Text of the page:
Phase 2 Study Launched for Respiratory Virus Vaccination
Respiratory syncytial virus infections can potentially be fatal for older adults and children.
Bavarian Nordic recently announced the initiation of a phase 2 clinical study of their experimental vaccine, MVA-BN RSV.
MVA-BN RSV is a vaccine candidate against respiratory syncytial virus, which is a common cause of bronchiolitis and pneumonia in infants and older adults. Respiratory syncytial virus can also cause a large number of hospitalizations and deaths per year, according to a press release from Bavarian Nordic.
Approximately 64 million people are infected each year, but there is currently no vaccine against the virus. Yearly infections and deaths in children are similar to those from the flu.
The US-based study will include 400 healthy patients age 55 and older. Patients will be randomized into 5 groups, and will receive 2 administrations of high or low dose MVA-BN RSV and/or placebo, according to the release.
The clinical trial is designed to find the ideal dose and schedule for the vaccine to be used in further studies. Bavarian Nordic is expected to announce top-line results in mid-2017 that will provide information for a phase 2b efficacy study.
The vaccine is designed to target 5 respiratory syncytial virus proteins to provide an expansive immune response against respiratory syncytial virus subtypes A and B. Preclinical studies have indicated that the MVA-BN RSV vaccine can create a balanced immune response with antibodies and T cells, similar to those elicited through a natural respiratory syncytial virus infection, according to the release.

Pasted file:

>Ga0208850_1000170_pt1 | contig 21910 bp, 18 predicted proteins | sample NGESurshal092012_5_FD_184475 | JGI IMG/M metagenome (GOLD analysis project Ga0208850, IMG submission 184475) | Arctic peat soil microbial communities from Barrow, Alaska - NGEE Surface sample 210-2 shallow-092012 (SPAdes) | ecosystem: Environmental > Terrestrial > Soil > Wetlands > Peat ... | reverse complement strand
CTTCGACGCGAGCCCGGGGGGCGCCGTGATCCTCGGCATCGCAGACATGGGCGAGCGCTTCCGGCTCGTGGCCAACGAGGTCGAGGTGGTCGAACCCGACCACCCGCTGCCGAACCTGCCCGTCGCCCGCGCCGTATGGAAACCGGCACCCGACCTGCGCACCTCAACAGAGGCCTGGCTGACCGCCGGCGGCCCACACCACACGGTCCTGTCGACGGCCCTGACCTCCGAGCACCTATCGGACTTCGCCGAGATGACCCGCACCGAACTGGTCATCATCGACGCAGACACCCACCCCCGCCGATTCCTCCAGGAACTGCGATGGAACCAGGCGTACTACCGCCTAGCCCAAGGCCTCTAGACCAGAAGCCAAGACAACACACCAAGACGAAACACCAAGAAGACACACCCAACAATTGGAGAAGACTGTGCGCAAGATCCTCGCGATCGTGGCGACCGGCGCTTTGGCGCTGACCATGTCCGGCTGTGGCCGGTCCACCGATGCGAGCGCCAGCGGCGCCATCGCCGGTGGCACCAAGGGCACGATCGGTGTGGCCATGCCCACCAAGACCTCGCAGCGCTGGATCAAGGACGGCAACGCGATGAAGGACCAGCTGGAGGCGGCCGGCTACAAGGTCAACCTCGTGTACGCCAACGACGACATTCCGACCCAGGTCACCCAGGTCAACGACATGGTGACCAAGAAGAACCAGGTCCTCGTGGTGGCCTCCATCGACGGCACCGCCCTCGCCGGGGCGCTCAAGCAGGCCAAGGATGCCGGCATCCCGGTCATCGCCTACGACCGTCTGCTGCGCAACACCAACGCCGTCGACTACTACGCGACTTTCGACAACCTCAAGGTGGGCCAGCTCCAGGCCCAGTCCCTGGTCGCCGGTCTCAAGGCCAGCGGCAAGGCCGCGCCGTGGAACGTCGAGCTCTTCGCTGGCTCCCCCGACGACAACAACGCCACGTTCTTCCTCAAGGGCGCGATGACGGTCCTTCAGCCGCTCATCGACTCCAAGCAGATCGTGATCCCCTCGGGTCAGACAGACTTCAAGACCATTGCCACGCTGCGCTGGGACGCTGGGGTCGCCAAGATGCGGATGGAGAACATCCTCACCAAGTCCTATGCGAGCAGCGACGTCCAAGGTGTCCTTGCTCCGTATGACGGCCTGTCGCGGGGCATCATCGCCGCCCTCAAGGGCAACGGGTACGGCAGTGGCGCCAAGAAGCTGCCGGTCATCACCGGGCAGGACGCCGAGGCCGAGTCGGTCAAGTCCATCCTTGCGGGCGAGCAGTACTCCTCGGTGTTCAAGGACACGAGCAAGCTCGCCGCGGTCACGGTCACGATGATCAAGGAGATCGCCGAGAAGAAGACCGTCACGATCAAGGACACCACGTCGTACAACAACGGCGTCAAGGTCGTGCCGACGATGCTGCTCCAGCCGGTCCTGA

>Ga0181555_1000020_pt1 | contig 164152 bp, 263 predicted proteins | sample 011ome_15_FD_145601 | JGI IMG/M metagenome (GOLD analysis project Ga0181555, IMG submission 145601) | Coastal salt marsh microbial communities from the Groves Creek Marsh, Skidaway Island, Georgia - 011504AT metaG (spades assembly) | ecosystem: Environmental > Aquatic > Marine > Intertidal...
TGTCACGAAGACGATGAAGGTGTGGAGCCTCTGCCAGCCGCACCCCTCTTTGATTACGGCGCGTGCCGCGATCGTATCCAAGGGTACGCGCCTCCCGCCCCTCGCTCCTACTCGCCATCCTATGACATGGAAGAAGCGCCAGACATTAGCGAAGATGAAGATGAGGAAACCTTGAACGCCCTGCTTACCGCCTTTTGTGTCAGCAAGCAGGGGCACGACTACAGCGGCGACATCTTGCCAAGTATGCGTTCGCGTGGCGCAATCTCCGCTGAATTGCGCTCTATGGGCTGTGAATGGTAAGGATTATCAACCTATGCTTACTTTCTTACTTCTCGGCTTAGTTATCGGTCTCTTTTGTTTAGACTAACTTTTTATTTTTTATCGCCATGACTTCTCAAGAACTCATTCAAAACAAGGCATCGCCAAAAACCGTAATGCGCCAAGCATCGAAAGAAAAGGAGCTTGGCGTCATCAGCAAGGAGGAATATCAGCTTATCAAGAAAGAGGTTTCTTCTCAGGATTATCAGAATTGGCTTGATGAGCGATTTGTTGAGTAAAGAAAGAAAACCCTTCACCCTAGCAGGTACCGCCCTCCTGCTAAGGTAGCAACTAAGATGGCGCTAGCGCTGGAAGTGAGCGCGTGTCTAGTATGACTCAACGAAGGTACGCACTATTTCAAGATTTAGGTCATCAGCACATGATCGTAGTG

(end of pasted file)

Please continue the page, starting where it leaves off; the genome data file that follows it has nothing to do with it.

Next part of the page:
The phase 1 clinical trial studied MVA-BN RSV in healthy adults, and showed that the vaccine increased antibodies and T cells against the subtypes. The vaccine was well-tolerated and patients did not experience unexpected or serious reactions.
A majority of adverse events were typical for vaccines, according to Bavarian Nordic.
“Advancing our RSV program into phase 2 is an important milestone for Bavarian Nordic in our efforts to develop a vaccine which potentially offers broad protection against the virus. RSV remains an area of high unmet medical need with no approved vaccine available,” said Paul Chaplin, president & chief executive officer of Bavarian Nordic. “This phase 2 study represents an essential step in the successful development of any vaccine; to ensure we establish an ideal dose and dosing regimen, prior to exploring this candidate in larger studies. In this study we will evaluate both a single vaccination, as well as a prime-boost approach that will determine which regime induces prolonged immune responses against RSV."